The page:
You may notice though that R stops printing out all of the empty cells after a while, for me even before getting to “Page”. This is because even when you filter out a level of a variable the data frame still remembers it used to be there, and notes that there are currently 0 instances of it. To get rid of this we’re going to add a second line to our “data_clean” chuck using a new dplyr verb, mutate(). Copy and run the updated code below.

data_clean = data %>%
             filter(name == "Page") %>%
             mutate(name = factor(name))

The mutate() verb is used to make a new column or change an existing one. In our case we’re changing the existing column “name” to have it recreate the levels to only include the ones after our filter() call, that’s what the factor() function does for us here. Now if you call the xtabs() call from above you should only see one cell, your name, with the number of data points in “data_clean”.

We have two more updates we’re going to make to “data_clean” before we finish with our cleaning script (for now at least). Instead of looking at all years we’re only going to look at the years between 1901 and 2000. To do this we’ll add two more filter() calls. Copy and run the updated code below.

data_clean = data %>%
             filter(name == "Page") %>%
             mutate(name = factor(name)) %>%
             filter(year > 1900) %>%
             filter(year <= 2000)

The first new filter() call says we only want years greater than 1900 and the second that we only want years less than or equal to 2000, thus giving us our range of 1901 to 2000. We can confirm this by looking at the minimum and maximum years in “data_clean” with the code below.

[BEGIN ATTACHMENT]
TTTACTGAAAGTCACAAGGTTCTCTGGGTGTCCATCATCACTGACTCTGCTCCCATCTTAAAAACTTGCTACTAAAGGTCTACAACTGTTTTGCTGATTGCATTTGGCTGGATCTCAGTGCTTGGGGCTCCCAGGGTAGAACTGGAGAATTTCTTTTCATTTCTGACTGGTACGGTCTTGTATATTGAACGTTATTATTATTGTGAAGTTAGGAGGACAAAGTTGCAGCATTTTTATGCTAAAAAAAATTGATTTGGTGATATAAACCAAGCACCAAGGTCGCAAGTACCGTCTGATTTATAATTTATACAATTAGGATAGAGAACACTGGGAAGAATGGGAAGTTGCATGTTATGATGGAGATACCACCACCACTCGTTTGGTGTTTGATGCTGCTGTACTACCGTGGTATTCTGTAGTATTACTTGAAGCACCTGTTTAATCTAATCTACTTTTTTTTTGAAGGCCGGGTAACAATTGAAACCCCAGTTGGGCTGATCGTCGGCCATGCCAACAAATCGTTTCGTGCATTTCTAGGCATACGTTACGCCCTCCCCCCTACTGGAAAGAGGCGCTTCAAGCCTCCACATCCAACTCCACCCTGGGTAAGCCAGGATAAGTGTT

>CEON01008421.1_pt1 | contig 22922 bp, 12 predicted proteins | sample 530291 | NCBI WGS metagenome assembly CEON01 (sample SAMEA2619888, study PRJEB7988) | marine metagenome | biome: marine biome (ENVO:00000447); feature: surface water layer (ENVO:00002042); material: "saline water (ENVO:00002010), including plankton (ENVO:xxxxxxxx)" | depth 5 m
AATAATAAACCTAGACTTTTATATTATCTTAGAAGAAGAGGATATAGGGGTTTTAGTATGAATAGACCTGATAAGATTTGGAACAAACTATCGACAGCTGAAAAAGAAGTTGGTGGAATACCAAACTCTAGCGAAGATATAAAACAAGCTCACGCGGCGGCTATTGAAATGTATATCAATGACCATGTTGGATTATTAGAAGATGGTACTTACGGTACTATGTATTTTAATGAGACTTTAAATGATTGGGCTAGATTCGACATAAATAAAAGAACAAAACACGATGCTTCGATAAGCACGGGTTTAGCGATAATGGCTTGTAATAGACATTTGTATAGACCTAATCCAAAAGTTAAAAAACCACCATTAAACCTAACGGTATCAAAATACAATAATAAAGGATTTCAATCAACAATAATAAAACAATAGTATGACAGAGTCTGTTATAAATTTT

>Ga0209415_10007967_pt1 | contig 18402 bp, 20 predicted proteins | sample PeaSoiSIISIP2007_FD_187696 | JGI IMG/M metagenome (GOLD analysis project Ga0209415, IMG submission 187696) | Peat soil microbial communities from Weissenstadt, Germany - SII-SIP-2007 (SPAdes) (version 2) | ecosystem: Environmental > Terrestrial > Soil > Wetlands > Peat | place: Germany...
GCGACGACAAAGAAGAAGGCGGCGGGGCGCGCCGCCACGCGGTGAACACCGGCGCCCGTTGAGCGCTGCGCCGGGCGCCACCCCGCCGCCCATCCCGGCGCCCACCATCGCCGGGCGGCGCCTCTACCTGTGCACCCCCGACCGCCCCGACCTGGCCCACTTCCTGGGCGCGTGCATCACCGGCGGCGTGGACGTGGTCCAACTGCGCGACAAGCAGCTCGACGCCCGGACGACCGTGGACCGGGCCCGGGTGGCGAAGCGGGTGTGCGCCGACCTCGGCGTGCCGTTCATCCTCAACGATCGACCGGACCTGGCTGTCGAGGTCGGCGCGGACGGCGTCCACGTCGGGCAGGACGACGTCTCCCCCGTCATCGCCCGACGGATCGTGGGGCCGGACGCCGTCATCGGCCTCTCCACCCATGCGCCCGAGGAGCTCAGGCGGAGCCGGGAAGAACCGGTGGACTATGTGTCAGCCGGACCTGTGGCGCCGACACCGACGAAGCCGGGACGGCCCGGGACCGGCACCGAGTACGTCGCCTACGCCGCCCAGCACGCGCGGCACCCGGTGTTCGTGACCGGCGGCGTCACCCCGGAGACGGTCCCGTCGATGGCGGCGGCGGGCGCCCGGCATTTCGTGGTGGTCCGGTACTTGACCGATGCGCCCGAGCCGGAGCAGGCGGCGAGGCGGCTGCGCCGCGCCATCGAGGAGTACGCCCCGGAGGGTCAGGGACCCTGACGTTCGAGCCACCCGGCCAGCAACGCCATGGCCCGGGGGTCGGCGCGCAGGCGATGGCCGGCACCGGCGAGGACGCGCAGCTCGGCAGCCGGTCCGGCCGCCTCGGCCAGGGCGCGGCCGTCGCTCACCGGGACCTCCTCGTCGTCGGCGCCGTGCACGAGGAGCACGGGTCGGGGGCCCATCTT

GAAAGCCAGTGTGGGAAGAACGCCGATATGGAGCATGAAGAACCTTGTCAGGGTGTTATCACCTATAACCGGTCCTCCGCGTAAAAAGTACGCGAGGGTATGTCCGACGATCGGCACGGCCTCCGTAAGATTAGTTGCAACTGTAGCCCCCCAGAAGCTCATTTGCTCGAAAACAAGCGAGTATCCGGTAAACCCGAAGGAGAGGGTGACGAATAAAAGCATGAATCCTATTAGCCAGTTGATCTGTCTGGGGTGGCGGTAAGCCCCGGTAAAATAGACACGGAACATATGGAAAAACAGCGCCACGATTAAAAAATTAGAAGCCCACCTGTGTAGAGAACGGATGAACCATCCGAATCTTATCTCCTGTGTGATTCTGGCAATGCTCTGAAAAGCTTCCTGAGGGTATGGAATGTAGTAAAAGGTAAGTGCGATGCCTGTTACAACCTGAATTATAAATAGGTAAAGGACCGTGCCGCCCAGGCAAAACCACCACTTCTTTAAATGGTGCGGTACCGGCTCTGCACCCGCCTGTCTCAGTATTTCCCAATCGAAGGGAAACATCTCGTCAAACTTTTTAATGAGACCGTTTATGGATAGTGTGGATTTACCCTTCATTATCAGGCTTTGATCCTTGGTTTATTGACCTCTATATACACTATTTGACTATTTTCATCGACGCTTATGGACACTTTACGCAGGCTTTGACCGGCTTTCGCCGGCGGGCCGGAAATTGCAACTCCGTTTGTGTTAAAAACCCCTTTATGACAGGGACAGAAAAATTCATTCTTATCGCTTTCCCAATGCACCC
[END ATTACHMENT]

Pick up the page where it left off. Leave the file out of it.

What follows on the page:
It’s okay if the years aren’t exactly 1901 and 2000 (mine are 1909 and 2000), that just means your name didn’t have at least five occurrences in those particular years. Just confirm that you still have some data points and that the minimum and maximum years are within our range.

We’re done with our initial cleaning of the data. Save your script in the “scripts” folder and use a name ending in “_cleaning”, for example mine is called “rcourse_lesson2_cleaning”. Once the file is saved commit the change to Git. My commit message will be “Made cleaning script.”. Finally, push the commit up to Bitbucket.

Figures Script

Open a new script in RStudio. You can close the cleaning script or leave it open, we’ll come back to it but you don’t need it right now. This new script is going to be our script for making all of our figures. We’ll start with some new code we haven’t used before. Copy the code before, but don’t necessarily run it.

## READ IN DATA ####

This source() call tells R to run another script. Specifically to run our cleaning script which is saved in the “scripts” folder. Make sure that the name of your script is correct if it’s not the same as mine. In theory we’ve already run this script since we ran each part of the script separately in the previous section, but to be sure the line of code works look for the symbol of a broom on the “Environment” tab and click it. It should be around the same area as the floppy disk you image you clicked to save the environment in the last lesson. See the screen shot below in case you can’t find it.


After clicking the broom image your “Environment” should now be empty, whereas before it listed both “data” and “data_clean” as shown in the screen shot above. Now run the line of code beginning with source() above. You should see all of your variables reappear as R runs your cleaning script. Having two separate scripts that are connected can be useful to avoid having a single very long script. Also, if someone is interested in your figures script but not your cleaning script you can send them both, but tell them they only need to look at the figures script.

Now we can load in any packages we didn’t pre-load in our cleaning script. Right now it’s only ggplot2. Copy and run the code below.


Even though our data is cleaned we may still want to change it to a bit for our figures. There’s nothing yet, but it’s still good to make a separate data frame for the figures just in case. Copy and run the code below.

data_figs = data_clean

Now we can start with our figures, but our first figure won’t be looking at either of our questions. Instead we first have to check that our dependent variable (proportion of the population) has a normal distribution, as that is an assumption of linear regression. To do that we’ll start by making a histogram of our data. Copy and run the code below.